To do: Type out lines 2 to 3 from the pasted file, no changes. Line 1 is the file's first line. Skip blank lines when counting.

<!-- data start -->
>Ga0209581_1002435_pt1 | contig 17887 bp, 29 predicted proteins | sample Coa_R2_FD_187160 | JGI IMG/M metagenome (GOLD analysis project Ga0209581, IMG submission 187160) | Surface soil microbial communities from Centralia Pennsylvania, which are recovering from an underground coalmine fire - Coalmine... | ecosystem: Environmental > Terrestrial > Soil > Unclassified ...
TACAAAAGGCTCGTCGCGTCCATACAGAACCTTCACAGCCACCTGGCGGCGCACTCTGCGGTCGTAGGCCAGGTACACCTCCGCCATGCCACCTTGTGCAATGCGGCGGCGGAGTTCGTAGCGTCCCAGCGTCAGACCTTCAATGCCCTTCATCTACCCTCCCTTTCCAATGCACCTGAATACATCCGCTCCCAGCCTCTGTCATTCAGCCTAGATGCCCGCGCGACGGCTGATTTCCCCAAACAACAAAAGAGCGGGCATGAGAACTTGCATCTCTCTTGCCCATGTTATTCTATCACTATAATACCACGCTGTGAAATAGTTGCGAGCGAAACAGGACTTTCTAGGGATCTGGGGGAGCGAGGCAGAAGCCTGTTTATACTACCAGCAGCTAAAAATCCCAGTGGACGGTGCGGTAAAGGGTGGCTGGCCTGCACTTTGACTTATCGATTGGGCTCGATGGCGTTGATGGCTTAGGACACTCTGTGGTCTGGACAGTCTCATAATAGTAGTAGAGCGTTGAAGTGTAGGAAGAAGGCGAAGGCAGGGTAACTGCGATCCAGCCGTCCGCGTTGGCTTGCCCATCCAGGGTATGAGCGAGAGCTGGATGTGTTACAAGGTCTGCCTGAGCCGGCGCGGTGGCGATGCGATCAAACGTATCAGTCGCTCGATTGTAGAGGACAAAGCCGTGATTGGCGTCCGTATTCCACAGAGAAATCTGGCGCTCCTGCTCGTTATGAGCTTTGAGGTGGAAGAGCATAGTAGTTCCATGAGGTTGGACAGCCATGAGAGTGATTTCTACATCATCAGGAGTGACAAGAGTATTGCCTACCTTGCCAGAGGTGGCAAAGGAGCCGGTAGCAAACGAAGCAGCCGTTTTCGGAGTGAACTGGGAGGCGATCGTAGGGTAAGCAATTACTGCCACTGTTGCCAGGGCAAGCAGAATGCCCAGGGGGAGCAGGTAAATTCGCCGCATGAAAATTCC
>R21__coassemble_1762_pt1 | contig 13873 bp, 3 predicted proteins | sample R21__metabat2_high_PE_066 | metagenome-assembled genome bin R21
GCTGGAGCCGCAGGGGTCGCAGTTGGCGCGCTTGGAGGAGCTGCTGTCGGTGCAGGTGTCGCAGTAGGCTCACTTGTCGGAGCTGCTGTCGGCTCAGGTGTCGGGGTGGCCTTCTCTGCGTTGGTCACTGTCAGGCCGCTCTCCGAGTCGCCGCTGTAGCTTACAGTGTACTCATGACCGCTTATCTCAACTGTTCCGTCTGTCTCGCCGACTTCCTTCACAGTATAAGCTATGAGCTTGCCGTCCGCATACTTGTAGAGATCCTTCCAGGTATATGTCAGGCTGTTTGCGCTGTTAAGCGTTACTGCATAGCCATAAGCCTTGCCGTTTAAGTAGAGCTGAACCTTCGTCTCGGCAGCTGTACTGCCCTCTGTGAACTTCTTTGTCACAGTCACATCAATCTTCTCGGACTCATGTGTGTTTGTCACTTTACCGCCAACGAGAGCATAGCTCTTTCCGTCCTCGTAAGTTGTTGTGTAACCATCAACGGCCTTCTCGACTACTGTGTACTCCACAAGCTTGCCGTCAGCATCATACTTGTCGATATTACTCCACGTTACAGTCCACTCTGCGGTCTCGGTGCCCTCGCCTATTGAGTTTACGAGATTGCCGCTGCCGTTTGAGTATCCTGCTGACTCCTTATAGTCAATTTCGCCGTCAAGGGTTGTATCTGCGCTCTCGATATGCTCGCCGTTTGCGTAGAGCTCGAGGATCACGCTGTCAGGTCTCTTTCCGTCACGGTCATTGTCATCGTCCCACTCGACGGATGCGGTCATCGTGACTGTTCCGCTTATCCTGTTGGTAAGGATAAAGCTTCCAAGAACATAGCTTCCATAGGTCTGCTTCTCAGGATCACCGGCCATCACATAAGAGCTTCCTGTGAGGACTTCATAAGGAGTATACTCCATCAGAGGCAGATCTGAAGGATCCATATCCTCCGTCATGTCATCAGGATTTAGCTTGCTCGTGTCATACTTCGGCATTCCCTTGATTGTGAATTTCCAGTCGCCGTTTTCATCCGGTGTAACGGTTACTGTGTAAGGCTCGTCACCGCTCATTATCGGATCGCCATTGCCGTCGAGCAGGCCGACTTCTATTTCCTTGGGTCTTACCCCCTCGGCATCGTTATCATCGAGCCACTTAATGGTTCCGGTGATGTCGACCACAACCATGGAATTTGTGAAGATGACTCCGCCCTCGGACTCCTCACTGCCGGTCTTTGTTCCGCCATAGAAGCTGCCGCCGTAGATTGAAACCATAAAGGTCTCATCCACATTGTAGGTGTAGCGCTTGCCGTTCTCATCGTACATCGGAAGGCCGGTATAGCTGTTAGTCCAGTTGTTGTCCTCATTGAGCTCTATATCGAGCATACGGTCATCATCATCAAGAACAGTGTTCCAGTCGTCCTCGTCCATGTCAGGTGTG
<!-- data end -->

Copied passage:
TACAAAAGGCTCGTCGCGTCCATACAGAACCTTCACAGCCACCTGGCGGCGCACTCTGCGGTCGTAGGCCAGGTACACCTCCGCCATGCCACCTTGTGCAATGCGGCGGCGGAGTTCGTAGCGTCCCAGCGTCAGACCTTCAATGCCCTTCATCTACCCTCCCTTTCCAATGCACCTGAATACATCCGCTCCCAGCCTCTGTCATTCAGCCTAGATGCCCGCGCGACGGCTGATTTCCCCAAACAACAAAAGAGCGGGCATGAGAACTTGCATCTCTCTTGCCCATGTTATTCTATCACTATAATACCACGCTGTGAAATAGTTGCGAGCGAAACAGGACTTTCTAGGGATCTGGGGGAGCGAGGCAGAAGCCTGTTTATACTACCAGCAGCTAAAAATCCCAGTGGACGGTGCGGTAAAGGGTGGCTGGCCTGCACTTTGACTTATCGATTGGGCTCGATGGCGTTGATGGCTTAGGACACTCTGTGGTCTGGACAGTCTCATAATAGTAGTAGAGCGTTGAAGTGTAGGAAGAAGGCGAAGGCAGGGTAACTGCGATCCAGCCGTCCGCGTTGGCTTGCCCATCCAGGGTATGAGCGAGAGCTGGATGTGTTACAAGGTCTGCCTGAGCCGGCGCGGTGGCGATGCGATCAAACGTATCAGTCGCTCGATTGTAGAGGACAAAGCCGTGATTGGCGTCCGTATTCCACAGAGAAATCTGGCGCTCCTGCTCGTTATGAGCTTTGAGGTGGAAGAGCATAGTAGTTCCATGAGGTTGGACAGCCATGAGAGTGATTTCTACATCATCAGGAGTGACAAGAGTATTGCCTACCTTGCCAGAGGTGGCAAAGGAGCCGGTAGCAAACGAAGCAGCCGTTTTCGGAGTGAACTGGGAGGCGATCGTAGGGTAAGCAATTACTGCCACTGTTGCCAGGGCAAGCAGAATGCCCAGGGGGAGCAGGTAAATTCGCCGCATGAAAATTCC
>R21__coassemble_1762_pt1 | contig 13873 bp, 3 predicted proteins | sample R21__metabat2_high_PE_066 | metagenome-assembled genome bin R21